The Standard will be implemented immediately by many of the partner organizations. A partial list of partner organizations includes many MLSs across the country, Move Inc., eNeighborhoods, sShowings, Google, Yahoo, Homescape, Oodle, RealEstate, Realtracs, Threewide, Trulia, Zillow, etc. This is exciting for consumers and real estate practitioners alike. More consumers than ever are seeking real estate information online, and the standardized data format will make it easier for Realtors to feed their clients’ property listings to multiple real estate sites in one form saving them time and expense. Realtors can also get information on the traffic of real estate listing websites with more than 500,000 unique visitors including unique visitors (new, not repeat), visits per month, average minutes per month, avg. page views per visit, total visits, and total minutes the site was viewed. This will allow them to place their marketing information most effectively.

Our Advice: Enjoy the many opportunities to study the real estate inventory online in any community in the United States from your computer keyboard. Each commercial site has a different objective so be aware of what information is being directed to you, and where you are being directed. Also, be very careful with the information you receive – all is not always what it may appear to be. When comparing properties it is important to involve a real estate professional that is familiar with the area as there are often mitigating circumstances in sales or listings that must be interpreted so you are comparing apples of the same color and variety to one another. A lot premium surcharge, property condition, ownership status, property characteristics, etc. can all have an impact on value and must be considered in the valuation process – whether selling or buying.

Different sites have different updating policies resulting in some sites being slow to update, i.e.- changed pictures, denoting a property as sold or off the market, price changes, etc. Use the Internet to get your general information then call your real estate professional for current specific information relative to your wants and needs.
Experience is Priceless! Lisa Wetzel & Jim Valentine, RE/MAX Realty Affiliates, or , email us at or phone 775-781-5472.

Wednesday, April 9, 2008

We Want to Sell … Should We Give Something to the Buyer to Get Their Attention?

Incentives in sales have been around a long time, but never in our experience have they been so prolific as they are now in our industry. They come in a variety of forms- from whopping selling fees for the selling agent to give-aways for the Buyers. It is important to evaluate the nature of the incentive and what it really means to a Buyer.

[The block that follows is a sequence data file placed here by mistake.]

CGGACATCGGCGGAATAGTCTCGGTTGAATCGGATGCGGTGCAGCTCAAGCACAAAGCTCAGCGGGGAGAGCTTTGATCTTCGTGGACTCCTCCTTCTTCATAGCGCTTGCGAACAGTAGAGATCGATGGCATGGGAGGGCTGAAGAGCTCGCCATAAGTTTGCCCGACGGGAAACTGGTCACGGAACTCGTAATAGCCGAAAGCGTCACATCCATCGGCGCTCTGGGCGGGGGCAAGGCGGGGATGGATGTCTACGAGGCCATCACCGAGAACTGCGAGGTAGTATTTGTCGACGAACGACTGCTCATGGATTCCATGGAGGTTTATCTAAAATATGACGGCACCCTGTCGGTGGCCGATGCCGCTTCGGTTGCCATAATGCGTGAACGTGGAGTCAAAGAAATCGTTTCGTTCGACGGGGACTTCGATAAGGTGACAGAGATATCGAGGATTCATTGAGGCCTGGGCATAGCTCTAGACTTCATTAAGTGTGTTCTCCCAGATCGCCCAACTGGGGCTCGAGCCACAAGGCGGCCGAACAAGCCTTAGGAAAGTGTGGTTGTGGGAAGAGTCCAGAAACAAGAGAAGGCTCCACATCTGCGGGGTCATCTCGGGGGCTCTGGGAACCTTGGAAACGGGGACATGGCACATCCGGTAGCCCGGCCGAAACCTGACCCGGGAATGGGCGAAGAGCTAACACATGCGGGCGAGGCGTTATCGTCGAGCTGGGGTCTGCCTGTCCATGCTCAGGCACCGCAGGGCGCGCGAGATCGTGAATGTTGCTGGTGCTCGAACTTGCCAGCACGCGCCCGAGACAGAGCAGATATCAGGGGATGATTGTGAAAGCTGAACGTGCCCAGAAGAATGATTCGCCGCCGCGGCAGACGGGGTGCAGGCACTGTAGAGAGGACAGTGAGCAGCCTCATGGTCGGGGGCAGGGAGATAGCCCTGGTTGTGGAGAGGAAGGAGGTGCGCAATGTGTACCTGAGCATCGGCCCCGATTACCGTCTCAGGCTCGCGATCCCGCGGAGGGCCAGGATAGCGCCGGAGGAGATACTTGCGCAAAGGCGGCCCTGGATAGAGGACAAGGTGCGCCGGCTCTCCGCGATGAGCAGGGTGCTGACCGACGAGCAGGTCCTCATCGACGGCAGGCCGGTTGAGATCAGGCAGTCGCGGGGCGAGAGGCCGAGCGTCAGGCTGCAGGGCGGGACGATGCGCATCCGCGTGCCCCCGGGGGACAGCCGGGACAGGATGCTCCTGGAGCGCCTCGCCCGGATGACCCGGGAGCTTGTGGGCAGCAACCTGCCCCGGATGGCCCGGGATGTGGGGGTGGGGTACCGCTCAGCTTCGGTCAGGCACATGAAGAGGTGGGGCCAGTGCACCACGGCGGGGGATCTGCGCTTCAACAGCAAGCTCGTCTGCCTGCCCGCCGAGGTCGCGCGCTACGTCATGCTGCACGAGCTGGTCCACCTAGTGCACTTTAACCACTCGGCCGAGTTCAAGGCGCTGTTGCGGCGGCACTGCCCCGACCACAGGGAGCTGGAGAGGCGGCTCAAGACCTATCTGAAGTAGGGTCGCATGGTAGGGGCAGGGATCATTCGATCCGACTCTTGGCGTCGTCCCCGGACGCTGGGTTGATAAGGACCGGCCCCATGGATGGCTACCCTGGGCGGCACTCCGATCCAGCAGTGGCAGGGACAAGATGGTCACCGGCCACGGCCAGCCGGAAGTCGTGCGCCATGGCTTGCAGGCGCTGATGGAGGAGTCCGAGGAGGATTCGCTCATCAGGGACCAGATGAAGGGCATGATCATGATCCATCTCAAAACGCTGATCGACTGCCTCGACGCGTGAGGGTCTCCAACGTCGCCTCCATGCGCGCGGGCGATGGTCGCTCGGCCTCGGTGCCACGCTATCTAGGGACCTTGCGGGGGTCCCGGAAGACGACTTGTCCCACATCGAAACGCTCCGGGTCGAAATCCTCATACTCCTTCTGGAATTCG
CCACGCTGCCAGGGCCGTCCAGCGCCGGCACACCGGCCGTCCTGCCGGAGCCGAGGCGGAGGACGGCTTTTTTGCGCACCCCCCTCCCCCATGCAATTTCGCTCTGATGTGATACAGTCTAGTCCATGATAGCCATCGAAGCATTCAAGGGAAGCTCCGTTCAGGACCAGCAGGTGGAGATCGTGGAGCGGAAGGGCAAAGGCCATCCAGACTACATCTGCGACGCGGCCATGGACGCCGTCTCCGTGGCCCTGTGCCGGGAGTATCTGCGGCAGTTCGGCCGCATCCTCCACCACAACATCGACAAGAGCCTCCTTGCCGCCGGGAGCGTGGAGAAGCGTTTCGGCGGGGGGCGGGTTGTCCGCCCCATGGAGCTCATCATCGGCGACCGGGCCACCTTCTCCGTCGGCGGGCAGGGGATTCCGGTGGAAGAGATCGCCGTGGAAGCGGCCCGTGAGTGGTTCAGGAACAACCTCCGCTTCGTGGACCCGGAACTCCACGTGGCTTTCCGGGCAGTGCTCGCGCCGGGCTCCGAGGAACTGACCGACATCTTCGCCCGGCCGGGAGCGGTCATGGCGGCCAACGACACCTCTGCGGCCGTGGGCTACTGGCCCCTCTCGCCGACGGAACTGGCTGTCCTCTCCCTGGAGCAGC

A free trip, luxury car, or plasma television are always welcome … as long as they are truly free. If the Seller won’t come off of the $325,000 purchase price for a $300,000 home, a $5,000 television isn’t going to change a Buyer’s mind. Most noteworthy incentive programs are by builders marketing entire subdivisions. It is important for them to maintain their higher “comp” values for the rest of their project, and to protect their customers that have already bought. Some incentive packages of this nature are quite substantial, but not of public record. It is important for Buyers and Sellers to know what is really going on in those situations since those sales aren’t indicative of the real market. The effective price the Buyer is really paying is much less than the public records show. It isn’t necessary for the typical homeowner to camouflage their reduced price – market is as market is.

Homemade auctions that have made the internet rounds recently offer a different type of incentive – a very low starting price. The Buyer thinks he can steal a home at auction. The Seller is told he can sell his home in 5 days. When they come together and the Buyer won’t pay market and the Seller has a reserve it has proven to be disappointing for all parties. We have an agent friend that does real estate auctions on a national level with a professional auctioneer. They have a specific formula that works for unique properties – not something to appease a frustrated Seller in a typical residential market.

Extreme enticements have become interesting of late. Consider the couple offering that the Buyer of their home be the beneficiary of a $500,000 life insurance policy on the Sellers. If the Sellers die within 10 years of the close of escrow the Buyer will receive $500,000, the price of the home. Then there is the essay approach to selling – prospective Buyers submit an essay and $100. The essays are reviewed by an impartial panel and a winner declared who is then deeded the house. The essay funds are held in an escrow account until either there are enough submittals by the deadline, or they are returned to the submitters.